Aid has traditionally been seen as something temporary, something that can only complement existing national resources and efforts. After almost forty years in existence, aid has become something permanent. Furthermore, in some countries like our own, aid has become a considerable force in the national economy, making them more or less completely dependent on it.
During the last five to ten years, aid has been the subject of heated debate. This debate has not only dealt with isolated features of aid, but has touched on the fundamental justification for aid. The debate has been triggered by a combination of events and changes in the post-war world economy. First, the security motives for aid have largely disappeared with the ending of the Cold War.
Second, as a result of the changes in Russia and Eastern Europe, the competition for available aid resources has increased. Third, donor countries in Western Europe have faced economic difficulties, forcing them to concentrate their economic policies on combating budget deficits. The public sector has been the chief victim in this process of budget balancing. As part of the public sector, aid has had to face the same adjustment demands as the rest of the sector.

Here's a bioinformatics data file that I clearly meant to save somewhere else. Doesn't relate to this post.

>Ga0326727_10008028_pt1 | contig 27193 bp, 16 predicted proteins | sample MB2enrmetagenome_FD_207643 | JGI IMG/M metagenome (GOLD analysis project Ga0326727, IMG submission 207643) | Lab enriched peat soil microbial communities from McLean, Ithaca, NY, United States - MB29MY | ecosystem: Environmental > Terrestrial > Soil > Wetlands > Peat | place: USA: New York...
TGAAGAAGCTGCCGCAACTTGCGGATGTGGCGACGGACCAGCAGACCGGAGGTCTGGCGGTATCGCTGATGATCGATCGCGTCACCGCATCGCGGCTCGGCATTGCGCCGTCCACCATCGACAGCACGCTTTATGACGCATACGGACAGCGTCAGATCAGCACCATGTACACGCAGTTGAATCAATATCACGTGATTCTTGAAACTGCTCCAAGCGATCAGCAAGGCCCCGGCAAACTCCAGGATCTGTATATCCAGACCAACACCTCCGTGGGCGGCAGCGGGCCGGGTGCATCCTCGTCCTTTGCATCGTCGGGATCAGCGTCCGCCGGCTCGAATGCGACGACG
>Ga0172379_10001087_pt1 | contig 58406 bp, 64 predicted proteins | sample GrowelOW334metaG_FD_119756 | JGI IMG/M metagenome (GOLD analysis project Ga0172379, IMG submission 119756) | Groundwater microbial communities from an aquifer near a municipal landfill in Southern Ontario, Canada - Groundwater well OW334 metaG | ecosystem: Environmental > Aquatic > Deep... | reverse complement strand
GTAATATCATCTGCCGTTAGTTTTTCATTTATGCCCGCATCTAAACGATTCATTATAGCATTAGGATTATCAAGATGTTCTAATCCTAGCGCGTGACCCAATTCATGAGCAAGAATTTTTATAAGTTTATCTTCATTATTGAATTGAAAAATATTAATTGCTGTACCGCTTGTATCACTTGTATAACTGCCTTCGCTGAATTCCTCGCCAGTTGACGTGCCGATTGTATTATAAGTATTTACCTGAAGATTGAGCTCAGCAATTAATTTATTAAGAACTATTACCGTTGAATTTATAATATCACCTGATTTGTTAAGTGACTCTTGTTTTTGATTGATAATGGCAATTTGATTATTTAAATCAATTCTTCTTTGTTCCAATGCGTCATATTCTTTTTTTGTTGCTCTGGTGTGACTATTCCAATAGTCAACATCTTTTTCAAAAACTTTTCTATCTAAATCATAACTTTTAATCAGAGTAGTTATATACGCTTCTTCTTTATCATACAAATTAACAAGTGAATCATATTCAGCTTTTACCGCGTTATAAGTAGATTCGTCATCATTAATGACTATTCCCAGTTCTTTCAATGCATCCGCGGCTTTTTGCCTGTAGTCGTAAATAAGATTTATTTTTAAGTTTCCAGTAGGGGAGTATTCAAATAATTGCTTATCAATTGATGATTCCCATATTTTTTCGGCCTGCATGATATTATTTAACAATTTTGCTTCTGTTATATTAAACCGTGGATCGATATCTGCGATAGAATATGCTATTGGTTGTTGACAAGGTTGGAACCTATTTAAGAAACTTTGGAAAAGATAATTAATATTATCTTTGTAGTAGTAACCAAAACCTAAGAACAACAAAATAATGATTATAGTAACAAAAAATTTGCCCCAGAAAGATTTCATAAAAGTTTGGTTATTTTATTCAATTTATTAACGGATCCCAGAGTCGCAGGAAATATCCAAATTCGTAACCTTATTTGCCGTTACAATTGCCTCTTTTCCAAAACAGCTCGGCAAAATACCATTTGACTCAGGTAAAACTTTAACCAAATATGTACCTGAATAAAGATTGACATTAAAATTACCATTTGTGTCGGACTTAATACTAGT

Fourth, trailing economic growth in donor countries has sparked vigorous economic policy debate. There has been a much stronger emphasis on market forces, rather than state-led growth. This has spilled over into aid practices, where donors have become much more concerned with policies for achieving growth, rather than maintaining high levels of aid flows. This has led to questioning the automatic link between addressing needs and helping recipients and providing aid.
Finally, there is aid itself. Without doubt, there has been growing disillusionment with the performance of aid. Fighting poverty by supporting economic growth and development in the least-developed countries has been and continues to be a major objective of aid. However, in many countries it has been difficult to see any positive connection between aid and growth and development.
Africa is a particularly sad case in this respect. Our region has fallen behind the rest of the developing world by virtually any measure. The gap between Africa and the rest of the developing world continues to grow. Is aid a major cause of this development? Or has it prevented an even worse decline in living standards? Or has it had no effect at all? As long as aid agencies and host countries are unable to provide clear answers to these questions, aid will be under fire. Aid effectiveness will therefore continue to occupy a central position in the debate on development in Africa.]]>